I strongly welcome the City of Sydney Amendment Bill 2023. The bill will restore the nonresidential voting rules in the City of Sydney that existed prior to 2014, giving nonresidential electors one voluntary vote and transferring management of the nonresidential roll to the independent NSW Electoral Commission. The city elections will be realigned with local government elsewhere. With this dark chapter in the inner city's history hopefully soon behind us, I hope the Parliament has learned the lesson that fair rules are fundamental to democracy and that State governments must never use their majority to manipulate and gerrymander local government elections. Everybody has the right to an equal voice in our democracy and to be governed by representatives elected in an unbiased election. I thank the Minister for bringing the bill so quickly to the House and for the consultation he had with stakeholders.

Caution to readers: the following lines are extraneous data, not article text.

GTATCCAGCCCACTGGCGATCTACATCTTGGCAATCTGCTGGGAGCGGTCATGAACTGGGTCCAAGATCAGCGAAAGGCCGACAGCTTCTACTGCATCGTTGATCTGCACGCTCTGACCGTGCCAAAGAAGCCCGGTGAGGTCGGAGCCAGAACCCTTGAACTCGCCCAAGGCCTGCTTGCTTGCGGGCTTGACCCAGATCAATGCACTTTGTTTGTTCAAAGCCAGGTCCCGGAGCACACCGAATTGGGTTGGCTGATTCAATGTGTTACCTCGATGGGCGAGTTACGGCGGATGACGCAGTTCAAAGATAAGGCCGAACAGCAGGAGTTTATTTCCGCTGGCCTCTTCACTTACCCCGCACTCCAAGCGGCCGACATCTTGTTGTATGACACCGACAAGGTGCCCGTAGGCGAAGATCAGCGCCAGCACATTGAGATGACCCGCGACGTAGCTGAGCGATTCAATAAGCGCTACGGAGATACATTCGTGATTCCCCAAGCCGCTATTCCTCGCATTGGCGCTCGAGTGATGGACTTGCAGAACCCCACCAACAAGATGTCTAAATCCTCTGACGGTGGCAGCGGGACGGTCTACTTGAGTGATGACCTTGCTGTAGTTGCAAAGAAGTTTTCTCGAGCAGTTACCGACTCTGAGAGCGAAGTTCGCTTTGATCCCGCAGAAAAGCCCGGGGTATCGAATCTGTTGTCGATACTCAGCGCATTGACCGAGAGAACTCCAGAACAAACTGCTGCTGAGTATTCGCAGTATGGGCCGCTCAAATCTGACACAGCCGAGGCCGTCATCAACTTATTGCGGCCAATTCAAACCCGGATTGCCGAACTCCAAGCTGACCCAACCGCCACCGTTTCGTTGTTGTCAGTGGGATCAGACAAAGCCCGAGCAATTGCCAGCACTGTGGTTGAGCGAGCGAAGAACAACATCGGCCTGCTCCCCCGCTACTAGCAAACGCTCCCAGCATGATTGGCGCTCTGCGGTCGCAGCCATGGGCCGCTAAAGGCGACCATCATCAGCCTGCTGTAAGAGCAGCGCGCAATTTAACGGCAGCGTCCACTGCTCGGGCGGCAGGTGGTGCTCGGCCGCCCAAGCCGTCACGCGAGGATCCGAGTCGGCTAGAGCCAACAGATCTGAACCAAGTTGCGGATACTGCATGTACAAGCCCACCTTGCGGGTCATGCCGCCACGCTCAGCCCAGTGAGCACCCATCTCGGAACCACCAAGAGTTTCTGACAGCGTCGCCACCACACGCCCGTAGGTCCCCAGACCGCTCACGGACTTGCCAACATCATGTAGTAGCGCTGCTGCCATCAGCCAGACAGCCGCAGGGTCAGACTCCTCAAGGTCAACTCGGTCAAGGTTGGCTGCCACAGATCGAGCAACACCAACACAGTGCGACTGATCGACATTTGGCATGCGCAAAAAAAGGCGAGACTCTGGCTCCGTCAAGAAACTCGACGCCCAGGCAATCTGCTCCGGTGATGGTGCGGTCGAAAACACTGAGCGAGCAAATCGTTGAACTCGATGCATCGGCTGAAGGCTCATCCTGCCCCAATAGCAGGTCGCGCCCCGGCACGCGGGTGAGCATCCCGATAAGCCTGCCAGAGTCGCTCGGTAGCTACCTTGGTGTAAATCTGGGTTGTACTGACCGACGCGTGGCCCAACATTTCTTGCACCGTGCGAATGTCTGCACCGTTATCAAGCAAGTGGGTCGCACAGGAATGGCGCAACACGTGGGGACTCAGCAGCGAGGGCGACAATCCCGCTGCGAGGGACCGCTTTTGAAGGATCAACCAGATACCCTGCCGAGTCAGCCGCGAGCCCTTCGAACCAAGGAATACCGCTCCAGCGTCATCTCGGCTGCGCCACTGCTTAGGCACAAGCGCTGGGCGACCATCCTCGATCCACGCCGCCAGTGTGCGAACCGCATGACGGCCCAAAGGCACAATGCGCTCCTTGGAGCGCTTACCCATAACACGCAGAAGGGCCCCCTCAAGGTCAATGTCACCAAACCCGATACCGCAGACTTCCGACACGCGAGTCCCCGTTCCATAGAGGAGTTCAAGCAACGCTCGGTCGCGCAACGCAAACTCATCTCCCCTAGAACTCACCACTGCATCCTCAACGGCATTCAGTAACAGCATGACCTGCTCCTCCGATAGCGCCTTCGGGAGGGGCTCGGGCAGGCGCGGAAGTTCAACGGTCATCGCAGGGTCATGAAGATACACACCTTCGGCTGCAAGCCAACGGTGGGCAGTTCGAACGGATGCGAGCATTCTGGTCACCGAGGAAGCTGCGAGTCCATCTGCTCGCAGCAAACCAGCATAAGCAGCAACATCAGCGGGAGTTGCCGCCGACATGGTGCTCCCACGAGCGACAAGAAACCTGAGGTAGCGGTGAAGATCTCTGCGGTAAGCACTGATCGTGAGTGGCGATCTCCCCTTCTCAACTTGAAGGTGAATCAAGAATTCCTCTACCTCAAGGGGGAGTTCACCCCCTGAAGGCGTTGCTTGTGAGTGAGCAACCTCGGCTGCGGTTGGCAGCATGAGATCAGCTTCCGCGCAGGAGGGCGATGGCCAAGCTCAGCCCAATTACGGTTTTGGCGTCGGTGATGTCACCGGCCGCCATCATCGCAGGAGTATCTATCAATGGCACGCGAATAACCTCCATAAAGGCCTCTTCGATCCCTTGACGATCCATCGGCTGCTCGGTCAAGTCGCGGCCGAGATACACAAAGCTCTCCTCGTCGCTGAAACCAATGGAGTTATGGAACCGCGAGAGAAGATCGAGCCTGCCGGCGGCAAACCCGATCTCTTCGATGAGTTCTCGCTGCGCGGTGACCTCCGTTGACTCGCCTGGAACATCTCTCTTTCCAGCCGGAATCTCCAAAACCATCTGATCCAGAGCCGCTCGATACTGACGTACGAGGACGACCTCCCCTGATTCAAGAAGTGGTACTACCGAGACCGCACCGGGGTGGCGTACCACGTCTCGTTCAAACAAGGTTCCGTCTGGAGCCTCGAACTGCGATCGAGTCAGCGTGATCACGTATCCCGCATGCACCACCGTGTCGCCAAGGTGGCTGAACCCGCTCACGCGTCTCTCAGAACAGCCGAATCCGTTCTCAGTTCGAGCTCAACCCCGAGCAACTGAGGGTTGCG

The question for the Coalition is this: Does its arrogance towards and disregard for inner-city voters still exist? Despite knowing the bill will pass, will the Coalition still oppose it? I give the Opposition an invitation to right the wrong done to inner-city residents; to apologise for misrepresenting the views of Sydney's business community, which has continued to thrive under Clover's leadership; and to join the Government, The Greens and me in returning democracy to City of Sydney elections. I commend the bill to the House.

Let's work together to celebrate and protect our great city!